UN Population Division, Department of Economic and Social Affairs,
with support from the UN Population Fund (UNFPA)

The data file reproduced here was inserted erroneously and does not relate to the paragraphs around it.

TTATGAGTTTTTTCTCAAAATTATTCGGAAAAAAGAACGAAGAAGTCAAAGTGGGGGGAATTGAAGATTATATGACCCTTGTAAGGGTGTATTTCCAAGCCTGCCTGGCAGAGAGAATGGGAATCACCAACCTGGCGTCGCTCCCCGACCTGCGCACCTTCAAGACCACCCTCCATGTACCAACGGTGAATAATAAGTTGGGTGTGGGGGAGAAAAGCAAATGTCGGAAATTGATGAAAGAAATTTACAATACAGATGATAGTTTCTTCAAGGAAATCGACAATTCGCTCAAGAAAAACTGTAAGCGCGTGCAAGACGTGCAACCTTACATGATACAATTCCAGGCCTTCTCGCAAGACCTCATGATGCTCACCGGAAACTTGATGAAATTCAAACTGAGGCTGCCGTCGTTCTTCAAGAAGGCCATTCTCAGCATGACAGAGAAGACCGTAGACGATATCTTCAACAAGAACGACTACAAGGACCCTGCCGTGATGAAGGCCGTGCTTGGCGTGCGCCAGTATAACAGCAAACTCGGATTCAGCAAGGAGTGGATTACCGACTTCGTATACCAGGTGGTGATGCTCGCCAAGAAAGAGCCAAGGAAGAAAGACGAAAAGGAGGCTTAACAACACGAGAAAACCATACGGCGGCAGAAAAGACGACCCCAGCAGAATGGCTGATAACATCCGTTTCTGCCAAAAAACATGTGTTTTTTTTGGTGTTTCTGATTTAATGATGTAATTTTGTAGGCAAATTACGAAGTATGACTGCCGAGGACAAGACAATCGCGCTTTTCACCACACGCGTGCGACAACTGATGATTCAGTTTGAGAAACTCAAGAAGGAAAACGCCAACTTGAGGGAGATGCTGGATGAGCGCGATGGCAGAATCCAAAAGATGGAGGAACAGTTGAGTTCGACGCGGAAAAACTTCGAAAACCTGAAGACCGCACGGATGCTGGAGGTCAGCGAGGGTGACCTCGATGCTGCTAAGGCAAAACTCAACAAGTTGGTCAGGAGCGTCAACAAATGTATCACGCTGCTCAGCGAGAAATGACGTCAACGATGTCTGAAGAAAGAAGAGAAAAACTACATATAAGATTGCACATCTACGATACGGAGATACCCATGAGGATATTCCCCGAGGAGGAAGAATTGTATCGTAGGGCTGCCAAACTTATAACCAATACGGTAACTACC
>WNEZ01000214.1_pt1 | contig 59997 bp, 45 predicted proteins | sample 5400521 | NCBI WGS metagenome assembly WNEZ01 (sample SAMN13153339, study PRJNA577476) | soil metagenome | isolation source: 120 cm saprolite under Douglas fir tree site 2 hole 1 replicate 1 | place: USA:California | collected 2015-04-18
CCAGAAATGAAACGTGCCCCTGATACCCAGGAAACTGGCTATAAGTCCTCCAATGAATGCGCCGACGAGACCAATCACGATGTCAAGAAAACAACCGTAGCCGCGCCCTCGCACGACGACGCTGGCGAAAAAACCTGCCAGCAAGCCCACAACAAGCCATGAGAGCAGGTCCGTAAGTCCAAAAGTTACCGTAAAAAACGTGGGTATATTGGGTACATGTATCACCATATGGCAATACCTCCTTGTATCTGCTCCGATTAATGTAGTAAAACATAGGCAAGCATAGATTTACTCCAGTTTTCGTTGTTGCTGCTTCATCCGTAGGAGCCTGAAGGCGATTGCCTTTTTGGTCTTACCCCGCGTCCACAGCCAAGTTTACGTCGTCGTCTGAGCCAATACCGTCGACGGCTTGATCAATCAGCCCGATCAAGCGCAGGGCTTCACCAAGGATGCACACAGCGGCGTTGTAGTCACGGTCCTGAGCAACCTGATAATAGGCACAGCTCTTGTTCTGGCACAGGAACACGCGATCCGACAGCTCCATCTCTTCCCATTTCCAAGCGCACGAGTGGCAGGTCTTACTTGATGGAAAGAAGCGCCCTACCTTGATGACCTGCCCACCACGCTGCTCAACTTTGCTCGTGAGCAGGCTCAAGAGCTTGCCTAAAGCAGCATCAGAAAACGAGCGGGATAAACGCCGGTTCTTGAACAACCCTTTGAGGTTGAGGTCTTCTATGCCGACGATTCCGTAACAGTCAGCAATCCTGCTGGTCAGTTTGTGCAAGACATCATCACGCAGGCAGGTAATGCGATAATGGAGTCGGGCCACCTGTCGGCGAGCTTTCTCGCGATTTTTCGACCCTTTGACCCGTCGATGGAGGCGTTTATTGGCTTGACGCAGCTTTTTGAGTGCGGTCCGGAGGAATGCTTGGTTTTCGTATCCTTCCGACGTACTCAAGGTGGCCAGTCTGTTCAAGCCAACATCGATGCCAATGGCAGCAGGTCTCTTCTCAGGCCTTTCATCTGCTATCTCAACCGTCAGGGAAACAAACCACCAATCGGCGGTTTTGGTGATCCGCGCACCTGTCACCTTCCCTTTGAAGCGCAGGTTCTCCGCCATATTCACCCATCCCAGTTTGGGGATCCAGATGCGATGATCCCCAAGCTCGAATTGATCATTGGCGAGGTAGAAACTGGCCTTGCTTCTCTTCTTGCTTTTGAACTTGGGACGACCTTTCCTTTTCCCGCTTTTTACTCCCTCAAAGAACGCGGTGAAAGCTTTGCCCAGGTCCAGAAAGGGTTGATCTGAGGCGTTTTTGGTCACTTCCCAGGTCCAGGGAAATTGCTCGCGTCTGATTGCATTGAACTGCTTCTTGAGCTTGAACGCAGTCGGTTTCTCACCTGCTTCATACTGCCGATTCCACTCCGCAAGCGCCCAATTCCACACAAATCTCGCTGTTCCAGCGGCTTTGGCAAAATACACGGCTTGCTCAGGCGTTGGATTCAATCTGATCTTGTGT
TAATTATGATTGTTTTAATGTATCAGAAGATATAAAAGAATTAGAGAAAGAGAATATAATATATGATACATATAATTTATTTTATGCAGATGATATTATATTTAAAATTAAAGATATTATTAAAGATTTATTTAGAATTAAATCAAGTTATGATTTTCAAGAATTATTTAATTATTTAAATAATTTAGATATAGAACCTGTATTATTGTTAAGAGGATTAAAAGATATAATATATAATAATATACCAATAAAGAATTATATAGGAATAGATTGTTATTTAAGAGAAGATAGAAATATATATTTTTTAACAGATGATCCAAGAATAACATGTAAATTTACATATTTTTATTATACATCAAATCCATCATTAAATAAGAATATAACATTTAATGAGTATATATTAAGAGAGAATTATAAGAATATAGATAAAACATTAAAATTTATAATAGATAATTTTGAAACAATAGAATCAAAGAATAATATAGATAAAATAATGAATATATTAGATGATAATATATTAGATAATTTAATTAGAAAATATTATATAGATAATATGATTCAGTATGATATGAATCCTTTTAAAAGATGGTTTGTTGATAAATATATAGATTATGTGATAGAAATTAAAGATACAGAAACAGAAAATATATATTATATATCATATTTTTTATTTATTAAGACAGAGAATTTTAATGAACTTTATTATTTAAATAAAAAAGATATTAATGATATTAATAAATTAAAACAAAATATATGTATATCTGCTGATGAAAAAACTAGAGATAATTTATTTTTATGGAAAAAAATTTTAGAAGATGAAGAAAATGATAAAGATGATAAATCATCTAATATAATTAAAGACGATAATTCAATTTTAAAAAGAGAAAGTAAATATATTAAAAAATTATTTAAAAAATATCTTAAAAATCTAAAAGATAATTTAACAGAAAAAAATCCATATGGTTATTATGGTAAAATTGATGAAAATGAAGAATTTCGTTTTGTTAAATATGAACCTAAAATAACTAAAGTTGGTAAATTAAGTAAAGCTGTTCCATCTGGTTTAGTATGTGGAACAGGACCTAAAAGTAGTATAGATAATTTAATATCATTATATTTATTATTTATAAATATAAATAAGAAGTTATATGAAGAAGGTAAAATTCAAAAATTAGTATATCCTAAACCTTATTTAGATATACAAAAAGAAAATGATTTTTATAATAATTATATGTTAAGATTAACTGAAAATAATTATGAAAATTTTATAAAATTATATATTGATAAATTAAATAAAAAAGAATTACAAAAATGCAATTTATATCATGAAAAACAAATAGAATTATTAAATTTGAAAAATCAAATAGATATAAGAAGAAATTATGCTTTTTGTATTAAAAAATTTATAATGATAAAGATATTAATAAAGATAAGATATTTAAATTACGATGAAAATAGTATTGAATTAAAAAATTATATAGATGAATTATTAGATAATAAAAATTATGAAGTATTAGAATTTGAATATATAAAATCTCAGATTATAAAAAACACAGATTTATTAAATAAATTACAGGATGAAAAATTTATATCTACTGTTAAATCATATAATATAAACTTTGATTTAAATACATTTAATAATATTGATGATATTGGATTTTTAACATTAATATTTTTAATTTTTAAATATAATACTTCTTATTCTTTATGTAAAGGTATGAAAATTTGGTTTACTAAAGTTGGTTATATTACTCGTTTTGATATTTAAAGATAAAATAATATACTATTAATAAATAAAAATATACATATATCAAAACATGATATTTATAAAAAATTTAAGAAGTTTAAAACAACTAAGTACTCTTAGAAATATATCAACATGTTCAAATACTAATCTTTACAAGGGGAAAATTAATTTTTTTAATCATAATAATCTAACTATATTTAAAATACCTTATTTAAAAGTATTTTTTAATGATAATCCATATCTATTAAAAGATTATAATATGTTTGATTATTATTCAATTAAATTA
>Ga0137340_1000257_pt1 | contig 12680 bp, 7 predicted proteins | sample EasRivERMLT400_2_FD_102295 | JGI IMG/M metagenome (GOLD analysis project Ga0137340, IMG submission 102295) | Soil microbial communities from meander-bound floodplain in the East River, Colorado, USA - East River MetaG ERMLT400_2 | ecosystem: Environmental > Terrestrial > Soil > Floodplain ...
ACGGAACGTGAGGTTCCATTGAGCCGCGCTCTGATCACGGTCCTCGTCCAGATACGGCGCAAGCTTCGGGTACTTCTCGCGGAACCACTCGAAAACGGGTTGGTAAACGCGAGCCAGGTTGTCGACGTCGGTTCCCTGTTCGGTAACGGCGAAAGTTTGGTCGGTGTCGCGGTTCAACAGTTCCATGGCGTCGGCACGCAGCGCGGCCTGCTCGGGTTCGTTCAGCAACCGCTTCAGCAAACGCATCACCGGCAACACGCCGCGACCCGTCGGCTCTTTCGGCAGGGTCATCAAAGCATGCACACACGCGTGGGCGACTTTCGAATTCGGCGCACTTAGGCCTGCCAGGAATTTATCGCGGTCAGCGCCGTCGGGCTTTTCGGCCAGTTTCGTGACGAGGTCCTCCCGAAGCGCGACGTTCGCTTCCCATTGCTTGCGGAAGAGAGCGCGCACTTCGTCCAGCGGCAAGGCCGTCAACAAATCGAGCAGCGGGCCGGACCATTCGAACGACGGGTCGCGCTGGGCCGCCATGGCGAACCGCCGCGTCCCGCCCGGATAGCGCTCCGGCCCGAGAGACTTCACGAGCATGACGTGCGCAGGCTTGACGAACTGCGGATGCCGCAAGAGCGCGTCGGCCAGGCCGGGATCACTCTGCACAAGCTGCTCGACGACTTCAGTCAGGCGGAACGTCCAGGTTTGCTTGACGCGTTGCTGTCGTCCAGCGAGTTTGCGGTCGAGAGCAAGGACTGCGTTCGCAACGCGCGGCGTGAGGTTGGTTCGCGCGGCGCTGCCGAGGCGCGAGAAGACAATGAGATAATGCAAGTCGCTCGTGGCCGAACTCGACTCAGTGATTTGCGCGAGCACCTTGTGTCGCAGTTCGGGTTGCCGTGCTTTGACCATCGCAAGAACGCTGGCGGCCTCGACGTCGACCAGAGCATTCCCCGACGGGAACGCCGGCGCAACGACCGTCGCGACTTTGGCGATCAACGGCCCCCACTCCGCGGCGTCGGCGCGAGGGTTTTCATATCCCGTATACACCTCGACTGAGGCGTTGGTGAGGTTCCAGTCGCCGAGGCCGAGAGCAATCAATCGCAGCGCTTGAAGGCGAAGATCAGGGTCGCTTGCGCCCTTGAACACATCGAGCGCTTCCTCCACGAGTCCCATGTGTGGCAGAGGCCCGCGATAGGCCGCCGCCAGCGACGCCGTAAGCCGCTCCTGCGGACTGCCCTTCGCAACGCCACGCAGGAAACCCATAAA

AIDS Daily Summary March 4, 1997 The CDC National Center for HIV, STD, and TB Prevention makes available the following information as a public service only. Providing this information does not constitute endorsement by the CDC. Reproduction of this text is encouraged; however, copies may not be sold, and the CDC National AIDS Clearinghouse should be cited as the source of this information. Copyright 1996, Information, Inc., Bethesda, MD ****************************************************** "Unit Gets FDA Approval for Genital-Warts Therapy" "Researchers Say Drug Helps AIDS Patients Live Longer" "Facing the Questions of Medical Marijuana" "A Trek Across U.S. to Help AIDS Children" "'Morning After' Pill for AIDS" "Revocation of Needle-Exchange Ban in U.S. Called Urgent Public Health Priority" "Marijuana Advocates Say San Jose, Calif. Club Will Still Open" "Hodgkin's Disease May Be an AIDS-Defining Illness" "AIDS and the British Healthcare System" "Taking Control" ****************************************************** "Unit Gets FDA Approval for Genital-Warts Therapy" Wall Street Journal (03/04/97) P. B4 A division of Minnesota Mining & Manufacturing has been given clearance from the Food and Drug Administration to market a treatment for genital warts, a sexually transmitted disease. The company said that Aldara (imiquimod) offers some advantages over most current treatments, although no cure for the condition is available. Genital warts often go into remission and reappear years later. Approximately 750,000 new cases of the highly contagious viral disease occur in the United States each year. "Researchers Say Drug Helps AIDS Patients Live Longer" Baltimore Sun (03/04/97) P. 2A A drug used to treat overdoses of the pain reliever acetaminophen may help AIDS patients live longer, Stanford University researchers report in the Journal of the National Academy of Sciences. The researchers found that patients treated with N-acetylcysteine, or NAC, survived longer than those who did not receive the drug. "Facing the Questions of Medical Marijuana" Miami Herald (03/03/97) P. 1A; Smith, Stephen As the national debate over the medical use of marijuana continues, eight people across the country are receiving 300 joints a month as part of a federal program. Cancer patient Irvin Rosenfeld of Boca Raton, FL, is one of the eight and says he feels that "without the marijuana, I would be dead. And I'm still a good and productive member of society." The federal government has opposed state initiatives to legalize marijuana for medical use--a policy that has been criticized by the New England Journal of Medicine, which called federal prohibitions "misguided, heavy-handed, and inhumane." A synthetic form of THC, the major active ingredient in marijuana, has been found to be beneficial for patients with AIDS and cancer. Although THC is available as the medicine Marinol, advocates of medical marijuana say that smoked marijuana is more effective. "A Trek Across U.S. to Help AIDS Children" Houston Chronicle (03/03/97) P. 13A; Milling, T.J. Louie Rochon, 43, is undertaking a cross-country walk to benefit the Children with AIDS Project, a charity he chose after hearing several stories of children who were discriminated against because they were HIV-positive. "Every kid, even if they're going to die, deserves a loving home," he said. Rochon, who started the walk in Miami on Sept. 16, is now 1,200 miles into the 5,200-mile trek, which will end in Seattle. Rochon said he decided to make the journey "because I was asking myself, 'What's the meaning of life? Can one man make a difference?'" "'Morning After' Pill for AIDS" United Press International (03/03/97); Wasowicz, Lidia A study to test the efficacy of "morning-after" drug therapy for people who are accidentally exposed to HIV is slated to begin soon in San Francisco. As part of the trial, researchers at the San Francisco General Hospital will recruit individuals exposed to HIV as the result of one incident of risky behavior. The study participants will receive a 30-day supply of AZT and 3TC, with the hope that the treatment may prevent the virus from taking hold. HIV prevention advocates warn that the therapy could reverse the trend toward safe behaviors, but researchers say the strategy is worthwhile. Studies of similar preventive therapy for health care workers who are accidentally exposed to HIV on the job have shown that the drugs dramatically reduce the risk of infection. "Revocation of Needle-Exchange Ban in U.S. Called Urgent Public Health Priority" Reuters (03/03/97) Nearly 10,000 HIV infections in the United States could have been prevented between 1987 and 1995 if needle exchange programs had been established, report Drs. Peter Lurie and Ernest Drucker in this week's issue of the Lancet. Lurie, of the University of California at San Francisco, and Drucker, of Montefiore in the Bronx, estimate that between 4,394 and 9,666 preventable HIV infections occurred during this time period and that 88 percent of these infections were tied to injection drug users. The researchers also estimated that the U.S. health care system would spend between $244 million and $538 million on the infected individuals. They say that if the ban on the use of federal funds for needle exchanges is not lifted by 2000, the number of new preventable HIV infections will reach between 5,150 and 11,329. "Marijuana Advocates Say San Jose, Calif., Club Will Still Open" Knight-Ridder/Tribune Business News (03/03/97); Mercado, Tony A proposed cannabis buyers' club will open in San Jose, CA, and has received a $5,000 donation from a member of the San Francisco club, according to activists Peter Baez and Jesse Garcia. The money will be used to purchase a computer and photo identification camera to keep clients on file. The donor reportedly has AIDS and has had to travel to Santa Cruz to get marijuana. Baez and Garcia discounted recent reports that the owner of the building where the club is to be located has withdrawn his offer to have marijuana legally sold out of his residence. "Hodgkin's Disease May Be an AIDS-Defining Illness" Reuters (03/03/97) Italian researchers have reported findings that support U.S. studies suggesting that an excess incidence of Kaposi's sarcoma and non-Hodgkin's lymphomas is found in HIV patients. The Italian study also revealed that HIV-positive patients have a higher incidence of Hodgkin's disease compared with the general population. Dr. Diego Serraino of Aviano and colleagues reported that Hodgkin's disease was 38 times more frequent in HIV patients. As a result, Serraino said that the "question [of whether the disease should at least be considered for the list of AIDS-defining illnesses] deserves serious attention." "AIDS and the British Healthcare System" Journal of the International Association of Physicians in AIDS Care (02/97) Vol. 3, No. 2, P. 34; Youle, Mike A variety of competing health-related pressures in the United Kingdom indicate that the country's response to the AIDS epidemic appears threatened and may not be adequate to implement new advances in treatment, according to Mike Youle, associate specialist and clinical trials coordinator in HIV medicine at the Chelsea and Westminster Hospital in London. The UK budget for AIDS treatment in 1997-1998 has been increased by 7.7 percent, after being cut by 8 percent in 1996. The UK has one of Europe's least serious AIDS epidemics, possibly due to the success of early prevention efforts in the gay community and the introduction of needle exchange programs in 1987. The British National Health Service is also credited with establishing a network of clinics and specialist services for gay men, which developed into HIV clinics. These centers bridge the gap between primary and secondary HIV prevention, and focus on sexually transmitted disease prevention and treatment for HIV patients. However, these centers have also led to the localization of funding and treatment standards, which may contribute to the low level of antiretroviral use. Moreover, UK hospitals are increasingly being faced with HIV-infected Africans and Asians, challenging facilities that have largely treated gay men in the past. Because of the ease with which EU nationals can obtain treatment in the country, people diagnosed in Great Britain are significantly less likely to go back to their home countries for care. Other potential problems, Youle notes, are the lack of widespread HIV testing in the United Kingdom, as compared to the United States and Australia, and what some claim to be a culture of dependency created by the British health and welfare system. "Taking Control" Emerge (03/97) Vol. 8, No. 5, P. 57; Norris, Michele L. Rae Lewis-Thornton, an African American spokeswoman for HIV prevention, says she decided to talk publicly about her disease, after living with HIV for 10 years, because she wanted to help eliminate the shame and stigma surrounding AIDS. Lewis-Thornton has relied on success throughout her life to deal with pain--the abuse she suffered at home, the rape she suffered in college, and now, the effects of AIDS. Despite setbacks, she went on to earn a college degree and was hired to work for Jesse Jackson's 1984 and 1988 presidential campaigns and for Carol Moseley-Braun's senatorial campaign. However, bouts of pneumonia for which she has been hospitalized have forced her to face the pain of AIDS. Her husband of two years, Kenny Thornton, has helped her remain active as much as possible, quitting his job to care for Lewis-Thornton and manage her speaking schedule. When speaking to audiences, Lewis-Thornton uses her polished good looks to capture her audience's attention, then exposes them to the darker images of AIDS--the herpes, hemorrhoids, depression, and fatigue. "People need to hear the crudeness of AIDS," she says, "I don't want people to become deceived ... I want people walking away saying, 'I don't ever want to get AIDS.'"